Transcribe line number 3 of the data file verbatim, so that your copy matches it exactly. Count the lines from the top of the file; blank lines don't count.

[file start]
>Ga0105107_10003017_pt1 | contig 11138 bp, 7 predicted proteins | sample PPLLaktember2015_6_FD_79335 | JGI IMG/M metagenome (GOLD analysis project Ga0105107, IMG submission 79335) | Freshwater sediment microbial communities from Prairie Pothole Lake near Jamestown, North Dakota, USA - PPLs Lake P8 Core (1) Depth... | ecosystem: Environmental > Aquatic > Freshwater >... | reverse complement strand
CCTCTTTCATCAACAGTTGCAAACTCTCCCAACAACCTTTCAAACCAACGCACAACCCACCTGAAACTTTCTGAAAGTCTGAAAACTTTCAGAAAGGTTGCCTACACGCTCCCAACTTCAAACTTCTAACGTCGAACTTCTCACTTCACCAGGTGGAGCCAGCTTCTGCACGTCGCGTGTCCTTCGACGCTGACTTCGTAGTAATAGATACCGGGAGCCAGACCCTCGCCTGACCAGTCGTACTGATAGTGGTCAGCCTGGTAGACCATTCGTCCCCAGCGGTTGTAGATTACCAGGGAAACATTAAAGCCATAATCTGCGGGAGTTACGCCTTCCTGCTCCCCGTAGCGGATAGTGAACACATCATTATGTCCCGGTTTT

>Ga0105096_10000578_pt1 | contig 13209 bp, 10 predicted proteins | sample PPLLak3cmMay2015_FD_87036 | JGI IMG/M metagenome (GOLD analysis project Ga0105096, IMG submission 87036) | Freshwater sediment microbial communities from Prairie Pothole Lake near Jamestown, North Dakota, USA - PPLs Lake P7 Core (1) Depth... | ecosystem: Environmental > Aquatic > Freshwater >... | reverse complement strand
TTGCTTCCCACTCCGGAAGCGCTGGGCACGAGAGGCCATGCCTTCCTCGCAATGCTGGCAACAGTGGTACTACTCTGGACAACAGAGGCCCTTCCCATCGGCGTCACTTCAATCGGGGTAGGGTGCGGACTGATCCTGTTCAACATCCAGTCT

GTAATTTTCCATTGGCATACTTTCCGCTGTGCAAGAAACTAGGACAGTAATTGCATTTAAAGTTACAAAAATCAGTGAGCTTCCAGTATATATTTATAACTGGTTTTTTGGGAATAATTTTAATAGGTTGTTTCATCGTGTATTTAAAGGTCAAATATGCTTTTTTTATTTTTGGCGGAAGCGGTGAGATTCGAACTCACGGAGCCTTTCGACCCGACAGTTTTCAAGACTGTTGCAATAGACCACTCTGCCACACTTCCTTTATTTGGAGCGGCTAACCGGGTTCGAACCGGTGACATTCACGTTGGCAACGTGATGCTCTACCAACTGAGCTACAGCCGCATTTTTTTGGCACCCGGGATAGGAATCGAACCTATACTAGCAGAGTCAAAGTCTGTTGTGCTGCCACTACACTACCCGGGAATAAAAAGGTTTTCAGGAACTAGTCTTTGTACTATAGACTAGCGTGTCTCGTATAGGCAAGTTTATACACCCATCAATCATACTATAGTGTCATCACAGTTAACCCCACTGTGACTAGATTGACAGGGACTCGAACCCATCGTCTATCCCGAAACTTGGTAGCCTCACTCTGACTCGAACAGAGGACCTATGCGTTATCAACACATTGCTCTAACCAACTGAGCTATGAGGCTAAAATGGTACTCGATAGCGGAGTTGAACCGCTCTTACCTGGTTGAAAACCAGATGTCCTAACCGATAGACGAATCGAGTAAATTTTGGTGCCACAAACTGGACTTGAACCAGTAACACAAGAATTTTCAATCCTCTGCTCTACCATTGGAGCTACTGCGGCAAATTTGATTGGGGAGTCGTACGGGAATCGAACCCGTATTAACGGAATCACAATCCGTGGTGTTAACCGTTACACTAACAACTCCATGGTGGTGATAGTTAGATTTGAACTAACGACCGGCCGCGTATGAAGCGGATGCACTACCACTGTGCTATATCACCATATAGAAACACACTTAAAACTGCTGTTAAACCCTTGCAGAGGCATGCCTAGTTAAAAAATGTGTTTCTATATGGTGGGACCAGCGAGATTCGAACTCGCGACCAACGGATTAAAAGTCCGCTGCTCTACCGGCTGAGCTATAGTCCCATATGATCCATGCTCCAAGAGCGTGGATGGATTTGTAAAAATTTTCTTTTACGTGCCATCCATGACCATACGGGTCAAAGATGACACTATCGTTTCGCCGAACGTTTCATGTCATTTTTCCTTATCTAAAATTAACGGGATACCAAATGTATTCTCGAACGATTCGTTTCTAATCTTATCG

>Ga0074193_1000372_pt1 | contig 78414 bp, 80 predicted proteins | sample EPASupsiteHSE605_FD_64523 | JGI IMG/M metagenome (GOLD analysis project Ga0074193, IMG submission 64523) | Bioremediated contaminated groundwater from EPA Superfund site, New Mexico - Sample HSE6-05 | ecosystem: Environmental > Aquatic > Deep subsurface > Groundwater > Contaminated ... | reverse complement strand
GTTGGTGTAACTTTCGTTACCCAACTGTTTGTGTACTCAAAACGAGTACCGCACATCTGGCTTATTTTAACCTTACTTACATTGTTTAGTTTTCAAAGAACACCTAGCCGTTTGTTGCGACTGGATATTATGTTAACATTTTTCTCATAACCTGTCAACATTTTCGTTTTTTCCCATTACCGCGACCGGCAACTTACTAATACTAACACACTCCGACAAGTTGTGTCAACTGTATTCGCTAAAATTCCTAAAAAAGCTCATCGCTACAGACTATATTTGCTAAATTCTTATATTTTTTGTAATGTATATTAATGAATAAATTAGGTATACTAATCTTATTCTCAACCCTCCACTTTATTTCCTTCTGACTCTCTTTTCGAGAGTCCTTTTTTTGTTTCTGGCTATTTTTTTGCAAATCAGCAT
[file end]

>Ga0105096_10000578_pt1 | contig 13209 bp, 10 predicted proteins | sample PPLLak3cmMay2015_FD_87036 | JGI IMG/M metagenome (GOLD analysis project Ga0105096, IMG submission 87036) | Freshwater sediment microbial communities from Prairie Pothole Lake near Jamestown, North Dakota, USA - PPLs Lake P7 Core (1) Depth... | ecosystem: Environmental > Aquatic > Freshwater >... | reverse complement strand